The reconstruction of Route 18 in New Jersey, USA, which connects Route 1 and Route 27 in Downtown New Brunswick, Middlesex County, began in mid-2005 and was completed on 19 August 2009. One of the largest highway construction projects in the history of New Jersey, Route 18, was substantially reconstructed to enhance the safety of vehicular, pedestrian and bicycle traffic. The reconstruction improved corridor traffic operations by eliminating substandard roadway geometric features, managing access to and from New Brunswick and enhancing access and mobility for pedestrians, cyclists and transit users.

The project also included improvements to the Route 18 corridor along Metlars Lane by eliminating the existing bottleneck caused by the termination of the highway. Major overpasses and interchanges were built and traffic signals that earlier impeded traffic flow were eliminated. These improvements provided a throughway with improved access to Interstate 287, Rutgers University and employment centres in Piscataway Township. Travel time from I-287 to Route 1 has now been reduced from 30 minutes to nearly 10 minutes.

Sponsors and contractors

New Jersey Department of Transportation (NJDOT) sponsored the $200m Route 18 reconstruction project. Conti Enterprises of South Plainfield was awarded the contract. NJDOT’s Tony Bene was the resident engineer.

As for the design, NJDOT involved local residents and officials in the planning and design for more than a decade. A Community Partnering Team was set up in 1999, which continued to meet until the completion of the project. The team included citizens from various community interests, neighbourhood committees, emergency and hospital groups, and schools and businesses. The design and planning were finalised with the consent of the community at public meetings held in 2001 and 2002.

Route 18 project features

The project included the construction of new bridges at George Street, New Street and at Route 27. Traffic signs and signals were added or improved and new bridges were built at Carpender Place (pedestrian), Commercial Avenue and Albany Street. Pedestrian facilities were provided throughout the Route 18 corridor.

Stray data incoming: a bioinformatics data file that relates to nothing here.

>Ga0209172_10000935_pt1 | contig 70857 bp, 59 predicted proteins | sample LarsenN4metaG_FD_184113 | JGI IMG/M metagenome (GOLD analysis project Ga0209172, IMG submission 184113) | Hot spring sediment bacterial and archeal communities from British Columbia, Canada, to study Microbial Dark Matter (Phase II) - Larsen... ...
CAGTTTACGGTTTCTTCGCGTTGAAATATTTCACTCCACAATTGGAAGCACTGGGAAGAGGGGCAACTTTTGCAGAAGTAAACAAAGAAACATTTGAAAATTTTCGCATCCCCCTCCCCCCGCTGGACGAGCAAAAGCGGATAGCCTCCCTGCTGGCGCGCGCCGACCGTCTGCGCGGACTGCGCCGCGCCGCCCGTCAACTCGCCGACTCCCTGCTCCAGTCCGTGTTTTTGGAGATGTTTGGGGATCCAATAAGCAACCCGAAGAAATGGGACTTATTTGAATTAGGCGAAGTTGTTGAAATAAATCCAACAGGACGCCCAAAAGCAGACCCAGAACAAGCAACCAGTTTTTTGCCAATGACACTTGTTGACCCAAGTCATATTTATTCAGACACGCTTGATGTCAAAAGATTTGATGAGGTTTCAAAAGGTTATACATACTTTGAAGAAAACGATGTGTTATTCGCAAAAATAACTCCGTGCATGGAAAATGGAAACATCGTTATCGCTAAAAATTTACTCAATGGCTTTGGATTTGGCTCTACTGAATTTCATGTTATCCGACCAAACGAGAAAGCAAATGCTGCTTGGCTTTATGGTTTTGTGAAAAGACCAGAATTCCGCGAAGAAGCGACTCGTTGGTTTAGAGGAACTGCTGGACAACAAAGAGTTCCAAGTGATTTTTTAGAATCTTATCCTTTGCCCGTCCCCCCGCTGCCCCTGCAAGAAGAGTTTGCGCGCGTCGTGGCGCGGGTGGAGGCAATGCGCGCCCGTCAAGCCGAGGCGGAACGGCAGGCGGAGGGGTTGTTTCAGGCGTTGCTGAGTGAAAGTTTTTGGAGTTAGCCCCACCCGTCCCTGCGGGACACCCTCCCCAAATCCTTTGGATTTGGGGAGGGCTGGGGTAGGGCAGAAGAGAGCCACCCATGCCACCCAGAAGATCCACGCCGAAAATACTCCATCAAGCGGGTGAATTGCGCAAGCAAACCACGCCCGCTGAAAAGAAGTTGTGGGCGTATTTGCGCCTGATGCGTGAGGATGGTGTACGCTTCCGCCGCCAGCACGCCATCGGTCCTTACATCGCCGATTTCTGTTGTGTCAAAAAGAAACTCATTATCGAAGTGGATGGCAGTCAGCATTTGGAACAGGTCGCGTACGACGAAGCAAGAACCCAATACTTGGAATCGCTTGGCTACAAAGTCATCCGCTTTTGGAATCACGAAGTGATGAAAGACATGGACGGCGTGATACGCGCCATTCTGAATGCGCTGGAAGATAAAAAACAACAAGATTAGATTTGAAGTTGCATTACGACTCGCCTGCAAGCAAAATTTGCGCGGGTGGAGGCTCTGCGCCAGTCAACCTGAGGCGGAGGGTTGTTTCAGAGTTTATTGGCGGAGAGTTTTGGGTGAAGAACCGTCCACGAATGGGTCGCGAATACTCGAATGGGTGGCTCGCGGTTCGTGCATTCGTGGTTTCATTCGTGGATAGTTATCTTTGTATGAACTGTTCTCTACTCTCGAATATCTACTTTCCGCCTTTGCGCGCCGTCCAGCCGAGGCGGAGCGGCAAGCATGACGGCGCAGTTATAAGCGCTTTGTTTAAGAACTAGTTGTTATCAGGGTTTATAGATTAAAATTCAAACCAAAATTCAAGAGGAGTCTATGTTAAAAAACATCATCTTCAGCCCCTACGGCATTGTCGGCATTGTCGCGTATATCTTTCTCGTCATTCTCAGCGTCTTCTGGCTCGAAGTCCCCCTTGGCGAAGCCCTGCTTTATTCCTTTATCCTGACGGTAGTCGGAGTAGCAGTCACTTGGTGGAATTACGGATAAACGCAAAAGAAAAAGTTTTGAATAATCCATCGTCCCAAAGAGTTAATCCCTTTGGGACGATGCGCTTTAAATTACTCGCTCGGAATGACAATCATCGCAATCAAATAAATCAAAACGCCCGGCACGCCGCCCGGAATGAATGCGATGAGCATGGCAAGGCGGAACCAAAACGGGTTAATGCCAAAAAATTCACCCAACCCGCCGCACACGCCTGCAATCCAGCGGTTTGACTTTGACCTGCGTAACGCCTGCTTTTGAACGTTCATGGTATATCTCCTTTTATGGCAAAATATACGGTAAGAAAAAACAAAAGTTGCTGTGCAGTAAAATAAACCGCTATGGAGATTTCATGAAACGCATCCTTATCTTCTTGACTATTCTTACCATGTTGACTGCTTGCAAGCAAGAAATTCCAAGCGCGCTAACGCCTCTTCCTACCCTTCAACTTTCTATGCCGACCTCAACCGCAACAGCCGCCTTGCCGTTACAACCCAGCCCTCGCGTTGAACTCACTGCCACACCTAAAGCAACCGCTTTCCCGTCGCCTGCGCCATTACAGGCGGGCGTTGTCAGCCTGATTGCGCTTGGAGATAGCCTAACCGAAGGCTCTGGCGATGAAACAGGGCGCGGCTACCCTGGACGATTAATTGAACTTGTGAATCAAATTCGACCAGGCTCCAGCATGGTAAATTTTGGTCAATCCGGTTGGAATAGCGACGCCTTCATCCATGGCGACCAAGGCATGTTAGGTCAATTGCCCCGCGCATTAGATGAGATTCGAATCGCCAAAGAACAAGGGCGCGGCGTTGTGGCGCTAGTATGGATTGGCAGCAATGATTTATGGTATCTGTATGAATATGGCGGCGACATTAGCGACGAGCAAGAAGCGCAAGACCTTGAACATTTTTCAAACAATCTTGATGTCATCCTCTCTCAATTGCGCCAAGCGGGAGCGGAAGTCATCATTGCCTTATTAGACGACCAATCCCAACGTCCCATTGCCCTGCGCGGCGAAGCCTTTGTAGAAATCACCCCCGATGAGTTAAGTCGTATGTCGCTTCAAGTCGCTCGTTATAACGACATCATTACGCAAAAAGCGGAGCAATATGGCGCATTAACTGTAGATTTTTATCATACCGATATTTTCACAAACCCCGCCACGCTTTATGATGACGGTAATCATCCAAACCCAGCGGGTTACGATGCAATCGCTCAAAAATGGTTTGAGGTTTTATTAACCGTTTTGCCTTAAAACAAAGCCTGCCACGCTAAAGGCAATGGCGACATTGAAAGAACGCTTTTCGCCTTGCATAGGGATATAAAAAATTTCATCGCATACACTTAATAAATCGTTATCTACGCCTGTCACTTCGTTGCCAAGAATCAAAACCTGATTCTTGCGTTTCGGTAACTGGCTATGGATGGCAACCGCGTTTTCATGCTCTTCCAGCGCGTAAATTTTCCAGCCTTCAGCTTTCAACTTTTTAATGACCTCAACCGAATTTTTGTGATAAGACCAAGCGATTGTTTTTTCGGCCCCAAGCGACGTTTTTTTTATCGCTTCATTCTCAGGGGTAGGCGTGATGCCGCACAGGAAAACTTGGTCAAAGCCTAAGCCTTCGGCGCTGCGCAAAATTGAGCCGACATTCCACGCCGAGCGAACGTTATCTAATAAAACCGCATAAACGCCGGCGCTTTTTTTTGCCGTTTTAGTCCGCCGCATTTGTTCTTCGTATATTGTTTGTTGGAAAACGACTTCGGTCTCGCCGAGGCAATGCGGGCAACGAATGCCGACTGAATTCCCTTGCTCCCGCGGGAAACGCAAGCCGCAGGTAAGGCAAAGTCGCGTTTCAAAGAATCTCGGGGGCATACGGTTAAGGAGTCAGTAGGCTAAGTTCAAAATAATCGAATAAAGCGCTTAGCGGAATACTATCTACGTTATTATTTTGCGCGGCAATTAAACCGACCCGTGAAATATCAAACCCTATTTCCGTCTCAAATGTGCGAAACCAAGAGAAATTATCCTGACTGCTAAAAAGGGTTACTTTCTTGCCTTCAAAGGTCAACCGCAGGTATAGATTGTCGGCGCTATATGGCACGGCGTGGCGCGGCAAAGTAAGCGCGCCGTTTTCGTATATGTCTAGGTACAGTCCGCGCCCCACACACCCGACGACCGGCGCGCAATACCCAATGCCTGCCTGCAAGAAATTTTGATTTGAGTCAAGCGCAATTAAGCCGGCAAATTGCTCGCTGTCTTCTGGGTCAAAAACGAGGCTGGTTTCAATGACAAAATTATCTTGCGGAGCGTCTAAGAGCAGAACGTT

“The main concerns of the project were enhancing safety, operations, drainage and landscaping with noise barriers and an aesthetic wall.”

The main concerns of the project were enhancing safety, operations, drainage and landscaping with noise barriers and an aesthetic wall. Boyd Park was improved and a new boat ramp was installed. An express section for through traffic and another for local traffic was provided along with acceleration/deceleration lanes and shoulders.

Multi-use paths, bicycle/pedestrian overpasses and bus stop pullouts were provided.

Lane closures and detours were kept to a minimum to facilitate a smooth flow of traffic during construction. Information on day-to-day traffic diversions was posted online and on different message signs within and outside of the work area.

Construction details

The reconstruction of Route 18 began in north of Route 1 and extended northwards to the NJ TRANSIT/Amtrak Northeast Corridor rail bridge.

As part of this realignment, Route 18 was widened to provide adequate inside shoulders. County Roads (CR) 516/527 in both directions through the interchange area were also widened. To accommodate these improvements, the existing bridge over Route 18 was replaced.

“For pedestrian and cyclist use, new sidewalks and lighting were provided throughout the areas.”

The initial plan also included provision of a new ramp from Route 18 northbound to CR 516/527 eastbound and westbound via a new signalised intersection. The existing ramps to and from Route 18 and CR 516/527 were reconfigured to match the alignment of Route 18 and CR 516/527.

The signalised intersection of CR 516 and Old Matawan Road was relocated and improved. This signal was coordinated with the new signal at the ramp from Route 18 to optimise operations at both intersections.

Outer roadways were laid for separate local traffic. Both the northbound and southbound outer roadways allowed access to and from the city by linking new bridges at George Street, Commercial Avenue, New Street and Albany Street. The outer roadways also feature wide multi-use paths along their entire stretch and at each bridge crossing, connecting the city, its institutions, residential and recreational areas.

Pedestrian crossings were provided with traffic signals at Paulus Boulevard, George Street and Commercial Avenue, and pedestrian bridges at Carpender Road and Richmond Street to improve safety. Access to the pedestrian bridge at New Street has been improved.

For pedestrian and cyclist use, new sidewalks and lighting were provided throughout the areas. Noise walls have been constructed to buffer residential locations along the route. The look of the Route 18 reconstruction area has been aesthetically improved by burying utilities underground, extensive landscaping and architectural and other urban design treatments.